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  9. kath

    Interesting to find this today. I woke at 2:30 this morning. Again. You accomplished much more than I did. I look forward to all of the above mentioned writings 🙂 ( White Silence? have I missed this ) I hope the insomnia goes away for all of us!

    As for coffee, who said you have to be a serious coffee drinker.There are very flavorful creamers available. I don’t use them often, but I do enjoy the cinnamon.

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  10. Diana

    This is off topic, but important to a number of us. I just received my pre-ordered e-book of “And the Rest is History.” PLEASE, PLEASE make sure that the e-book versions of your books are text-to-speech enabled. We love your books, but have vision issues. Please talk with your publisher to make sure your books can be enjoyed by ALL of your many fans.

    Reply
  11. Steve McSheffrey

    I do the same thing as a sleep aid, plotting out all kinds of stories. I rarely remember any details, just the feeling that they’d be amazing if I could recall them!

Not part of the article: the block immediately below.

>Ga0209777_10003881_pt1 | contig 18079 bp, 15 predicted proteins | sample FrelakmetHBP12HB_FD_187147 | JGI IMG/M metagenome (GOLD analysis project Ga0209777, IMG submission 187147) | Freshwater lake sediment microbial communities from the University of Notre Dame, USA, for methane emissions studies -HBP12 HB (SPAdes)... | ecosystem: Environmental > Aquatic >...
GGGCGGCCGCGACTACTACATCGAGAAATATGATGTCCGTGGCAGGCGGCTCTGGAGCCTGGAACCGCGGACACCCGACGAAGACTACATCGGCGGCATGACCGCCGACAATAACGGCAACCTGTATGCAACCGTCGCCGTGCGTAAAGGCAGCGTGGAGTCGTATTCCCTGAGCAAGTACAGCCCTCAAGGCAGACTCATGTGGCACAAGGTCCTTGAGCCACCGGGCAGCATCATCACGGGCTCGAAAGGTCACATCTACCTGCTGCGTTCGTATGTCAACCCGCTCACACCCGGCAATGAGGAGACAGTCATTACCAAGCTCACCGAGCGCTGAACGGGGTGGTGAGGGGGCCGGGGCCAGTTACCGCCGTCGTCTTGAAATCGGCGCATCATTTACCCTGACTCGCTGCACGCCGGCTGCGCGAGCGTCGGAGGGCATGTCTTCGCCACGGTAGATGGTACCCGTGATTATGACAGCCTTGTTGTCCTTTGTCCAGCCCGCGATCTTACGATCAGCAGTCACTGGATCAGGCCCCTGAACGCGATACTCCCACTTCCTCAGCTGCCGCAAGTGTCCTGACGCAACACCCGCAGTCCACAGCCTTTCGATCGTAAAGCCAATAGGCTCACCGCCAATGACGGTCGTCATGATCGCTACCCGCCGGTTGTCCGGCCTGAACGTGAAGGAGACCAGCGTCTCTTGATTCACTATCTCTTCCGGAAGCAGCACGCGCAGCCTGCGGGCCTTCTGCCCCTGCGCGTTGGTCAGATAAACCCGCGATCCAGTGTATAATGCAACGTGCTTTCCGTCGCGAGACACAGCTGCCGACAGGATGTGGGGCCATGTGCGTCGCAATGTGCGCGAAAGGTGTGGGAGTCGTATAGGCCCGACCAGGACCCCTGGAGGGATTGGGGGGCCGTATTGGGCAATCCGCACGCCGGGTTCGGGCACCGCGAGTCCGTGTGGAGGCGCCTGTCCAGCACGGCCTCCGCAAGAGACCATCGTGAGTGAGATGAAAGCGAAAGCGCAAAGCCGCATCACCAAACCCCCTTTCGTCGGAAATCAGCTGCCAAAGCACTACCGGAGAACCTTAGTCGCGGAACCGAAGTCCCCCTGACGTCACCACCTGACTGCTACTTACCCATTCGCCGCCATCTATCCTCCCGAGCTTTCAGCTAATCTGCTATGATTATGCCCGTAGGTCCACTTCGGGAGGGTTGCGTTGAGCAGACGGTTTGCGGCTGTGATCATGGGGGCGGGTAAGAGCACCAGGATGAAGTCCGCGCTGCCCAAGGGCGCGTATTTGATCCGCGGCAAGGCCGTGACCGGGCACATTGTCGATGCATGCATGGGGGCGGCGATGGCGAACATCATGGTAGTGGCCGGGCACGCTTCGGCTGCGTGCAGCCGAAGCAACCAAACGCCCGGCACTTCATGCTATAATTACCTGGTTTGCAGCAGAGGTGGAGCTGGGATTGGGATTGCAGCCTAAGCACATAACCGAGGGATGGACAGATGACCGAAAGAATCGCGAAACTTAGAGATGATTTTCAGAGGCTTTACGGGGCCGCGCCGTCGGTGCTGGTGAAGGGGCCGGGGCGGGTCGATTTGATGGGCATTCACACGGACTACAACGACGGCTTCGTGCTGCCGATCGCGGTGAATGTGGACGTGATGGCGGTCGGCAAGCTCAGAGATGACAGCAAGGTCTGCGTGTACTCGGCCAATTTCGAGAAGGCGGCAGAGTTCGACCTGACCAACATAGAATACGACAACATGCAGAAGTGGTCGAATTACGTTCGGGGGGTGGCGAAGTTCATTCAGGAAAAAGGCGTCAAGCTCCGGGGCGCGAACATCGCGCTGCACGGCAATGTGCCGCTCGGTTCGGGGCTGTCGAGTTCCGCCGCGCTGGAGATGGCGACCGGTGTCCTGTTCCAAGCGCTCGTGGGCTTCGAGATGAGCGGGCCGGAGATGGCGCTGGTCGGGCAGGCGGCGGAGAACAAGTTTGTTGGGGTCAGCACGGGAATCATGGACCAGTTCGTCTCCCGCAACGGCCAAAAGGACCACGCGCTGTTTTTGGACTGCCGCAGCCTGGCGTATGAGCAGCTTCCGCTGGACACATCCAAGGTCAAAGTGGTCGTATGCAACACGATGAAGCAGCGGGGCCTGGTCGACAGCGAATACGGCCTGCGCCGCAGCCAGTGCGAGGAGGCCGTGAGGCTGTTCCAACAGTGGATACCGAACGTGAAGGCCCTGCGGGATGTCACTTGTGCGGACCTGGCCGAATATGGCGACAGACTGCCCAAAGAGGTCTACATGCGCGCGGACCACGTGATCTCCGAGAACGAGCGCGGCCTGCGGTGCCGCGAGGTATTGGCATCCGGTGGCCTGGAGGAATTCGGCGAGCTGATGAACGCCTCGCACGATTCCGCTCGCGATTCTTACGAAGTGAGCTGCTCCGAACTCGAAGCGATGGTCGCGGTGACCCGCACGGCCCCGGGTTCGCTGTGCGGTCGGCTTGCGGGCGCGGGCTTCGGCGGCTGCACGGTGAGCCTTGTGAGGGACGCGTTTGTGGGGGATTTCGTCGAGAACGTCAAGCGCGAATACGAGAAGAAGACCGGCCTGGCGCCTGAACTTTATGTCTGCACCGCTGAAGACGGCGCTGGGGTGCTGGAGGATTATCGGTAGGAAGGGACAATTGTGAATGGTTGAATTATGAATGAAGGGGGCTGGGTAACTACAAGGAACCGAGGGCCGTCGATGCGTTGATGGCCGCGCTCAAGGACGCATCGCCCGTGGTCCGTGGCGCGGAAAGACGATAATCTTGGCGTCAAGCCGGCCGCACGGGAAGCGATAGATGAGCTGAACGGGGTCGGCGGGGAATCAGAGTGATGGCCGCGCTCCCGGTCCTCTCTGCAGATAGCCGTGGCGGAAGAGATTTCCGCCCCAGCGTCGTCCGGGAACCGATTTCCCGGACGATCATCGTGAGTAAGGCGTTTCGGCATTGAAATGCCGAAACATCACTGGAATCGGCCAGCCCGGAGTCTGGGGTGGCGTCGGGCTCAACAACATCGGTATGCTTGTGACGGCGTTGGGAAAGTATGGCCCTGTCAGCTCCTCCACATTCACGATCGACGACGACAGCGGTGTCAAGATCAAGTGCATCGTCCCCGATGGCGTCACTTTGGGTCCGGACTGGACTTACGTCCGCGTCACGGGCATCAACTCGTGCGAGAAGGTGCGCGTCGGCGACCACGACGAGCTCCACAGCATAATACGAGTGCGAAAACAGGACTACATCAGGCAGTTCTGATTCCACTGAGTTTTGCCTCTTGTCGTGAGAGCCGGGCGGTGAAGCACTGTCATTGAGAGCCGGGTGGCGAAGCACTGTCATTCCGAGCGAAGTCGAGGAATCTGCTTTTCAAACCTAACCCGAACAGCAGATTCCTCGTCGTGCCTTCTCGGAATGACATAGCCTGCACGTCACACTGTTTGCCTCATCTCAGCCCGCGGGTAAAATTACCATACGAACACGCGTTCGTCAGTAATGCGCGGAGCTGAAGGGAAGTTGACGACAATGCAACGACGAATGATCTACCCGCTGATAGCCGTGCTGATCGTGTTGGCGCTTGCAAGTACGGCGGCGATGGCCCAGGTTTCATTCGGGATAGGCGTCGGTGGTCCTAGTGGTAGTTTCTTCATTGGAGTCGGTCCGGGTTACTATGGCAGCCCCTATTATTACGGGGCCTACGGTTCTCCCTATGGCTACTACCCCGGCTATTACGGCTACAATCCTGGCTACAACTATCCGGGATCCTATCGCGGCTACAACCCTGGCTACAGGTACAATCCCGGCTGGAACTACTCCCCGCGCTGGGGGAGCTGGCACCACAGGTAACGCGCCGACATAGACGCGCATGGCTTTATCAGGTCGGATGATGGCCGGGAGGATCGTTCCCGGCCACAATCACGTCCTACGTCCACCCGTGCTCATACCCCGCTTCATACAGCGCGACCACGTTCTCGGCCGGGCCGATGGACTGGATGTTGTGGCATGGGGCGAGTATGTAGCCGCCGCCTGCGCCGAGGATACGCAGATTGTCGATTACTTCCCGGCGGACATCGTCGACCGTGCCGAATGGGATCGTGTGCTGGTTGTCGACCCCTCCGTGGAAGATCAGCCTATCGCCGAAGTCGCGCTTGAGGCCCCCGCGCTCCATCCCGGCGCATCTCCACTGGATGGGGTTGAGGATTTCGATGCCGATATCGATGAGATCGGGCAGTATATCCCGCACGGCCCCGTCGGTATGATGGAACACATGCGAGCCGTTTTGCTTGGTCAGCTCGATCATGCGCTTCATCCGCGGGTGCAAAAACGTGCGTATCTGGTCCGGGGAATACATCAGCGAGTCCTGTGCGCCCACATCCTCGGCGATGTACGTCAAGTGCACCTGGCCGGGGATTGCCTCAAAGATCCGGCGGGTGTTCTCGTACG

Reply
  12. Becky

    so this book 9 that you mention… is it actually the next book in the series? Because I’ve seen the compilation of short stories called “Book 9” and I don’t want to get my hopes up again.

    Reply
    1. Post author

      No, it’s not the next in the series – it’s pulling together all the short stories into one volume plus a new short story – A Perfect Storm. There’s a new Christmas story to look forward to as well. I’m working on the next in the St Mary’s series at the moment, although I keep getting distracted by other projects – the sequel to White Silence and the story of the Battersea Barricades. There just aren’t enough hours in the day.

      Reply